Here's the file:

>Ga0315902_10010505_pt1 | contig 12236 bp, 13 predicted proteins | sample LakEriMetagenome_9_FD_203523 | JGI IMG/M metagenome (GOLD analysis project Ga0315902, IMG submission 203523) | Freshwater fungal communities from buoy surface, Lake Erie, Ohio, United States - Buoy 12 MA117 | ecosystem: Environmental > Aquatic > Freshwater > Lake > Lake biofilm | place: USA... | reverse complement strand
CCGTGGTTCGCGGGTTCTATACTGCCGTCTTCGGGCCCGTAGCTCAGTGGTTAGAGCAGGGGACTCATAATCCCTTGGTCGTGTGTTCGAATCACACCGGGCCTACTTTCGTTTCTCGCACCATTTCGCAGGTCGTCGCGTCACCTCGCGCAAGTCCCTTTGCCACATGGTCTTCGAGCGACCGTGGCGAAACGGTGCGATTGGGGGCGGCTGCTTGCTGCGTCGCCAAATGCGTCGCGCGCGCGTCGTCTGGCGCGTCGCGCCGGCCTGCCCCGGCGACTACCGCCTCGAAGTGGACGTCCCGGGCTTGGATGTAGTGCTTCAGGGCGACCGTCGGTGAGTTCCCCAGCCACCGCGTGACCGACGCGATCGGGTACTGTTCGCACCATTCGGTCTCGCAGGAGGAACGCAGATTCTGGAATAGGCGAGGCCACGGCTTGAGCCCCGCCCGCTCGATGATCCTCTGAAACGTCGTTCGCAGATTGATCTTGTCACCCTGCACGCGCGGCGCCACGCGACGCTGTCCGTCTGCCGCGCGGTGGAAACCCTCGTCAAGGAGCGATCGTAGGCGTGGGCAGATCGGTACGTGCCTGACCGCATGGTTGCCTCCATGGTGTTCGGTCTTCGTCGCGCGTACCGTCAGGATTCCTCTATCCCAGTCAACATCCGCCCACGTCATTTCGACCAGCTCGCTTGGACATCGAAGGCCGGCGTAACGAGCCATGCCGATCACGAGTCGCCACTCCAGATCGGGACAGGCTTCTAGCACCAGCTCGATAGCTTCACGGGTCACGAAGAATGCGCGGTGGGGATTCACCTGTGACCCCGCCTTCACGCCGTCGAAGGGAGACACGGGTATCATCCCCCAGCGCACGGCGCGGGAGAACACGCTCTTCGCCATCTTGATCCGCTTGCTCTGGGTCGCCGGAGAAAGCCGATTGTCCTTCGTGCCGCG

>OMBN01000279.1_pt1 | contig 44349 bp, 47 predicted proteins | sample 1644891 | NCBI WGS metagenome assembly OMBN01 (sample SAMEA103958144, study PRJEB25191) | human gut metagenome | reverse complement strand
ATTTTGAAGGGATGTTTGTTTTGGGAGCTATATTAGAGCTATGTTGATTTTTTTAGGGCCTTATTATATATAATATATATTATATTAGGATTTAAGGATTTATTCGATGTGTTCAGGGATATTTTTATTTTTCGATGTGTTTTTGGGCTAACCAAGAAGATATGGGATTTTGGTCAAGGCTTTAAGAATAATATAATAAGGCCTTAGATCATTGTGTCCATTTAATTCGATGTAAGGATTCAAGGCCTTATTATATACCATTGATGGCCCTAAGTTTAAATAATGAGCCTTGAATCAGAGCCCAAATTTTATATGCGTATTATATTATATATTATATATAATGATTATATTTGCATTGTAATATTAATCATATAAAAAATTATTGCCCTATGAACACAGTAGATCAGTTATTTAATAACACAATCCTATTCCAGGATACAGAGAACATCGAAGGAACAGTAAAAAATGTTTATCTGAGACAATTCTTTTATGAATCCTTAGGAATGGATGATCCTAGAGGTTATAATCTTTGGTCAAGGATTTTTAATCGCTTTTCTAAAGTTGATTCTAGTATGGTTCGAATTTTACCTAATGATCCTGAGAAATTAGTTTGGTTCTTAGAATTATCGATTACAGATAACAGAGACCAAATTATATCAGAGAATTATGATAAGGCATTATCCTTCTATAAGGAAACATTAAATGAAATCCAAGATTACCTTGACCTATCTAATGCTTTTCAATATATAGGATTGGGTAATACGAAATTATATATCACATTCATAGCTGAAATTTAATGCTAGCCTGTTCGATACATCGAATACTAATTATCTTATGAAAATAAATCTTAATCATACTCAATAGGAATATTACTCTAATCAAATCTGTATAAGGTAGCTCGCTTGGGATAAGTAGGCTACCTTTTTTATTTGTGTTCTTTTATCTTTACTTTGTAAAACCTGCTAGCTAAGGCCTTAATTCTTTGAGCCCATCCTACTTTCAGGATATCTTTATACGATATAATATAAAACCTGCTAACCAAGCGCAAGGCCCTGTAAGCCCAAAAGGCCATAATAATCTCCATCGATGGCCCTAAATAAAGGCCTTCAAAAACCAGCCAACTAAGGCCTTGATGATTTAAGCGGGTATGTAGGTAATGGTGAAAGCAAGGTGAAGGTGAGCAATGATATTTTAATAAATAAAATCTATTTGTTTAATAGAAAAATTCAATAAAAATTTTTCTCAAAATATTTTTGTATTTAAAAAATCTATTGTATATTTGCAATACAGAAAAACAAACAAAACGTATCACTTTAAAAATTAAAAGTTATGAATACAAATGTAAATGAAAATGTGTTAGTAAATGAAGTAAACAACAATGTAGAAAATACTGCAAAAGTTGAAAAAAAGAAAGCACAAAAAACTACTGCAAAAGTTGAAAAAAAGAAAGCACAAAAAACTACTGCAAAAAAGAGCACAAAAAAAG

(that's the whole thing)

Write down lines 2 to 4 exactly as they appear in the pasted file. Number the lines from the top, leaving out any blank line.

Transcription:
CCGTGGTTCGCGGGTTCTATACTGCCGTCTTCGGGCCCGTAGCTCAGTGGTTAGAGCAGGGGACTCATAATCCCTTGGTCGTGTGTTCGAATCACACCGGGCCTACTTTCGTTTCTCGCACCATTTCGCAGGTCGTCGCGTCACCTCGCGCAAGTCCCTTTGCCACATGGTCTTCGAGCGACCGTGGCGAAACGGTGCGATTGGGGGCGGCTGCTTGCTGCGTCGCCAAATGCGTCGCGCGCGCGTCGTCTGGCGCGTCGCGCCGGCCTGCCCCGGCGACTACCGCCTCGAAGTGGACGTCCCGGGCTTGGATGTAGTGCTTCAGGGCGACCGTCGGTGAGTTCCCCAGCCACCGCGTGACCGACGCGATCGGGTACTGTTCGCACCATTCGGTCTCGCAGGAGGAACGCAGATTCTGGAATAGGCGAGGCCACGGCTTGAGCCCCGCCCGCTCGATGATCCTCTGAAACGTCGTTCGCAGATTGATCTTGTCACCCTGCACGCGCGGCGCCACGCGACGCTGTCCGTCTGCCGCGCGGTGGAAACCCTCGTCAAGGAGCGATCGTAGGCGTGGGCAGATCGGTACGTGCCTGACCGCATGGTTGCCTCCATGGTGTTCGGTCTTCGTCGCGCGTACCGTCAGGATTCCTCTATCCCAGTCAACATCCGCCCACGTCATTTCGACCAGCTCGCTTGGACATCGAAGGCCGGCGTAACGAGCCATGCCGATCACGAGTCGCCACTCCAGATCGGGACAGGCTTCTAGCACCAGCTCGATAGCTTCACGGGTCACGAAGAATGCGCGGTGGGGATTCACCTGTGACCCCGCCTTCACGCCGTCGAAGGGAGACACGGGTATCATCCCCCAGCGCACGGCGCGGGAGAACACGCTCTTCGCCATCTTGATCCGCTTGCTCTGGGTCGCCGGAGAAAGCCGATTGTCCTTCGTGCCGCG

>OMBN01000279.1_pt1 | contig 44349 bp, 47 predicted proteins | sample 1644891 | NCBI WGS metagenome assembly OMBN01 (sample SAMEA103958144, study PRJEB25191) | human gut metagenome | reverse complement strand
ATTTTGAAGGGATGTTTGTTTTGGGAGCTATATTAGAGCTATGTTGATTTTTTTAGGGCCTTATTATATATAATATATATTATATTAGGATTTAAGGATTTATTCGATGTGTTCAGGGATATTTTTATTTTTCGATGTGTTTTTGGGCTAACCAAGAAGATATGGGATTTTGGTCAAGGCTTTAAGAATAATATAATAAGGCCTTAGATCATTGTGTCCATTTAATTCGATGTAAGGATTCAAGGCCTTATTATATACCATTGATGGCCCTAAGTTTAAATAATGAGCCTTGAATCAGAGCCCAAATTTTATATGCGTATTATATTATATATTATATATAATGATTATATTTGCATTGTAATATTAATCATATAAAAAATTATTGCCCTATGAACACAGTAGATCAGTTATTTAATAACACAATCCTATTCCAGGATACAGAGAACATCGAAGGAACAGTAAAAAATGTTTATCTGAGACAATTCTTTTATGAATCCTTAGGAATGGATGATCCTAGAGGTTATAATCTTTGGTCAAGGATTTTTAATCGCTTTTCTAAAGTTGATTCTAGTATGGTTCGAATTTTACCTAATGATCCTGAGAAATTAGTTTGGTTCTTAGAATTATCGATTACAGATAACAGAGACCAAATTATATCAGAGAATTATGATAAGGCATTATCCTTCTATAAGGAAACATTAAATGAAATCCAAGATTACCTTGACCTATCTAATGCTTTTCAATATATAGGATTGGGTAATACGAAATTATATATCACATTCATAGCTGAAATTTAATGCTAGCCTGTTCGATACATCGAATACTAATTATCTTATGAAAATAAATCTTAATCATACTCAATAGGAATATTACTCTAATCAAATCTGTATAAGGTAGCTCGCTTGGGATAAGTAGGCTACCTTTTTTATTTGTGTTCTTTTATCTTTACTTTGTAAAACCTGCTAGCTAAGGCCTTAATTCTTTGAGCCCATCCTACTTTCAGGATATCTTTATACGATATAATATAAAACCTGCTAACCAAGCGCAAGGCCCTGTAAGCCCAAAAGGCCATAATAATCTCCATCGATGGCCCTAAATAAAGGCCTTCAAAAACCAGCCAACTAAGGCCTTGATGATTTAAGCGGGTATGTAGGTAATGGTGAAAGCAAGGTGAAGGTGAGCAATGATATTTTAATAAATAAAATCTATTTGTTTAATAGAAAAATTCAATAAAAATTTTTCTCAAAATATTTTTGTATTTAAAAAATCTATTGTATATTTGCAATACAGAAAAACAAACAAAACGTATCACTTTAAAAATTAAAAGTTATGAATACAAATGTAAATGAAAATGTGTTAGTAAATGAAGTAAACAACAATGTAGAAAATACTGCAAAAGTTGAAAAAAAGAAAGCACAAAAAACTACTGCAAAAGTTGAAAAAAAGAAAGCACAAAAAACTACTGCAAAAAAGAGCACAAAAAAAG